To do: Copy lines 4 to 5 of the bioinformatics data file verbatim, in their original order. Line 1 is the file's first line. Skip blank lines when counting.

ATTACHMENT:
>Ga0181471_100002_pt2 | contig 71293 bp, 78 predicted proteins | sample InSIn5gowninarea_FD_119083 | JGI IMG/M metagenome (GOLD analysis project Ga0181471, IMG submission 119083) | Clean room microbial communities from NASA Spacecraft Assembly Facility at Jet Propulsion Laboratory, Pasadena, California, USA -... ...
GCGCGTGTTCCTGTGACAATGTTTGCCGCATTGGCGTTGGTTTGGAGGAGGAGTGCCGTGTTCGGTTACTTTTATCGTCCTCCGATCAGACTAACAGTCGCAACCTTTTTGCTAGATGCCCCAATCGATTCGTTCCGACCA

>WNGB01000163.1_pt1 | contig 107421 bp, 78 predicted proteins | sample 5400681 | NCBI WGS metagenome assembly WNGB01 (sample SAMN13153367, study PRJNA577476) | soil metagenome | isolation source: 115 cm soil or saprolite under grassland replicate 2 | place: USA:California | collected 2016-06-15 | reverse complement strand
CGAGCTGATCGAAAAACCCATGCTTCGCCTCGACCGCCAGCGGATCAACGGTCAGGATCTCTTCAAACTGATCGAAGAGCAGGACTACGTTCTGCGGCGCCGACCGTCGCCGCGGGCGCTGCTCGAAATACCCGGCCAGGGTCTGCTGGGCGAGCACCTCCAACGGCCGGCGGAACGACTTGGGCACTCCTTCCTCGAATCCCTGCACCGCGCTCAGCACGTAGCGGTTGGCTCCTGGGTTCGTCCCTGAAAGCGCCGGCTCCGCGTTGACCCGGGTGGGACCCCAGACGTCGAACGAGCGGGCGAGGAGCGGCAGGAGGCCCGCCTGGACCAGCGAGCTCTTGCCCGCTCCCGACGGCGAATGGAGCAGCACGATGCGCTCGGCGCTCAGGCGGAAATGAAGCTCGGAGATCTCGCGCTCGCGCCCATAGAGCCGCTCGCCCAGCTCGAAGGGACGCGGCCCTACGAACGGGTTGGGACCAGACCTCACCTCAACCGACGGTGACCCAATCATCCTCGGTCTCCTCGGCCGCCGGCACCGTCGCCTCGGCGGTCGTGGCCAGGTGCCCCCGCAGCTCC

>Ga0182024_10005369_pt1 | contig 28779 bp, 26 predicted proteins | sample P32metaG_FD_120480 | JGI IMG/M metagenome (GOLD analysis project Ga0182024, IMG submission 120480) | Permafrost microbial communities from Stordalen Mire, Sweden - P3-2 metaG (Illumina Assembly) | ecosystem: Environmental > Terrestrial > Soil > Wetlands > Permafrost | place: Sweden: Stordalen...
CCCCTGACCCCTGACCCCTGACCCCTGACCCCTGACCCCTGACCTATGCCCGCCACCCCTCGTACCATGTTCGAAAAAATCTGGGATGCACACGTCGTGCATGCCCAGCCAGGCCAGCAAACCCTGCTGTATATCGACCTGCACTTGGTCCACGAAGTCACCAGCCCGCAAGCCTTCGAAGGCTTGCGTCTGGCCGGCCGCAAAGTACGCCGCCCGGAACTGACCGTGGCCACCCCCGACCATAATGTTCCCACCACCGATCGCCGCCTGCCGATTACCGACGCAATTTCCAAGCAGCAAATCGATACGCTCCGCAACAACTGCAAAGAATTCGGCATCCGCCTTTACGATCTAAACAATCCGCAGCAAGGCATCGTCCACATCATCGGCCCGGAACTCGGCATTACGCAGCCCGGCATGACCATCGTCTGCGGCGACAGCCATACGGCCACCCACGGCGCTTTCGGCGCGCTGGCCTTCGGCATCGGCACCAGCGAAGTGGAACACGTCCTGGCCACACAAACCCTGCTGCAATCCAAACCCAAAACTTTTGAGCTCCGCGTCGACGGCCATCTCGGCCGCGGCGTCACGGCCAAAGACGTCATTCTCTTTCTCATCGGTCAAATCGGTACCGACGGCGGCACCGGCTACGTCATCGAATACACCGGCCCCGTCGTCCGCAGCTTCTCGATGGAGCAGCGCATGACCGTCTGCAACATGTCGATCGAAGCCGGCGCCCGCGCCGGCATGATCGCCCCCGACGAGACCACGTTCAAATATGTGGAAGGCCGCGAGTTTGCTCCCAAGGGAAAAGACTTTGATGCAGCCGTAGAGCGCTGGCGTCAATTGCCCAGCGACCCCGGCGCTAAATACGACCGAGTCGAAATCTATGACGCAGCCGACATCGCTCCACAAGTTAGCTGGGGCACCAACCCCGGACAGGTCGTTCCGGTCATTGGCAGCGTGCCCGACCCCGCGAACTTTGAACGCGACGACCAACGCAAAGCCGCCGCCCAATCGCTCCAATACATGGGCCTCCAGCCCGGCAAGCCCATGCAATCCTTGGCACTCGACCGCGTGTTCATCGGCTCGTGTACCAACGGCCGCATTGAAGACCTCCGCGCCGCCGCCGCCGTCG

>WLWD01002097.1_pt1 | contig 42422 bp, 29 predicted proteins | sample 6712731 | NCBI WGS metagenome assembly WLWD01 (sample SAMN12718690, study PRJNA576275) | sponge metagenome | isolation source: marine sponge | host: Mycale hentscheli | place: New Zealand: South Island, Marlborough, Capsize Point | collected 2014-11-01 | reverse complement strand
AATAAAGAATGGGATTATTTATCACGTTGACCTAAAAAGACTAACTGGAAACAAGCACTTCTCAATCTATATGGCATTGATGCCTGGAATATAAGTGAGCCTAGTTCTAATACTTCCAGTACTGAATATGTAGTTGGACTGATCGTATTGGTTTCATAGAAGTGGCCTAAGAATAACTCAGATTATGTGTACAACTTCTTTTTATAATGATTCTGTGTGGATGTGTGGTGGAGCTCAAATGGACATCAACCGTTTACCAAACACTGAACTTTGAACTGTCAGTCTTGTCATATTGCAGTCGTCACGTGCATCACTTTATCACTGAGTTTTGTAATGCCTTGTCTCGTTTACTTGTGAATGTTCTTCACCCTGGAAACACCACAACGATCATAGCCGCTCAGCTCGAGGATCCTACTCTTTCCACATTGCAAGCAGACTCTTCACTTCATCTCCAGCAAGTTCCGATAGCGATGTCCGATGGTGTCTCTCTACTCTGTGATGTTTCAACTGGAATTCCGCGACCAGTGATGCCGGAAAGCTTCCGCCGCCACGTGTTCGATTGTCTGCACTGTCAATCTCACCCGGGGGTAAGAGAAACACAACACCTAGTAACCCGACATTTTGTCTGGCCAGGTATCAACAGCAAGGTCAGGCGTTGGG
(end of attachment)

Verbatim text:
CGAGCTGATCGAAAAACCCATGCTTCGCCTCGACCGCCAGCGGATCAACGGTCAGGATCTCTTCAAACTGATCGAAGAGCAGGACTACGTTCTGCGGCGCCGACCGTCGCCGCGGGCGCTGCTCGAAATACCCGGCCAGGGTCTGCTGGGCGAGCACCTCCAACGGCCGGCGGAACGACTTGGGCACTCCTTCCTCGAATCCCTGCACCGCGCTCAGCACGTAGCGGTTGGCTCCTGGGTTCGTCCCTGAAAGCGCCGGCTCCGCGTTGACCCGGGTGGGACCCCAGACGTCGAACGAGCGGGCGAGGAGCGGCAGGAGGCCCGCCTGGACCAGCGAGCTCTTGCCCGCTCCCGACGGCGAATGGAGCAGCACGATGCGCTCGGCGCTCAGGCGGAAATGAAGCTCGGAGATCTCGCGCTCGCGCCCATAGAGCCGCTCGCCCAGCTCGAAGGGACGCGGCCCTACGAACGGGTTGGGACCAGACCTCACCTCAACCGACGGTGACCCAATCATCCTCGGTCTCCTCGGCCGCCGGCACCGTCGCCTCGGCGGTCGTGGCCAGGTGCCCCCGCAGCTCC

>Ga0182024_10005369_pt1 | contig 28779 bp, 26 predicted proteins | sample P32metaG_FD_120480 | JGI IMG/M metagenome (GOLD analysis project Ga0182024, IMG submission 120480) | Permafrost microbial communities from Stordalen Mire, Sweden - P3-2 metaG (Illumina Assembly) | ecosystem: Environmental > Terrestrial > Soil > Wetlands > Permafrost | place: Sweden: Stordalen...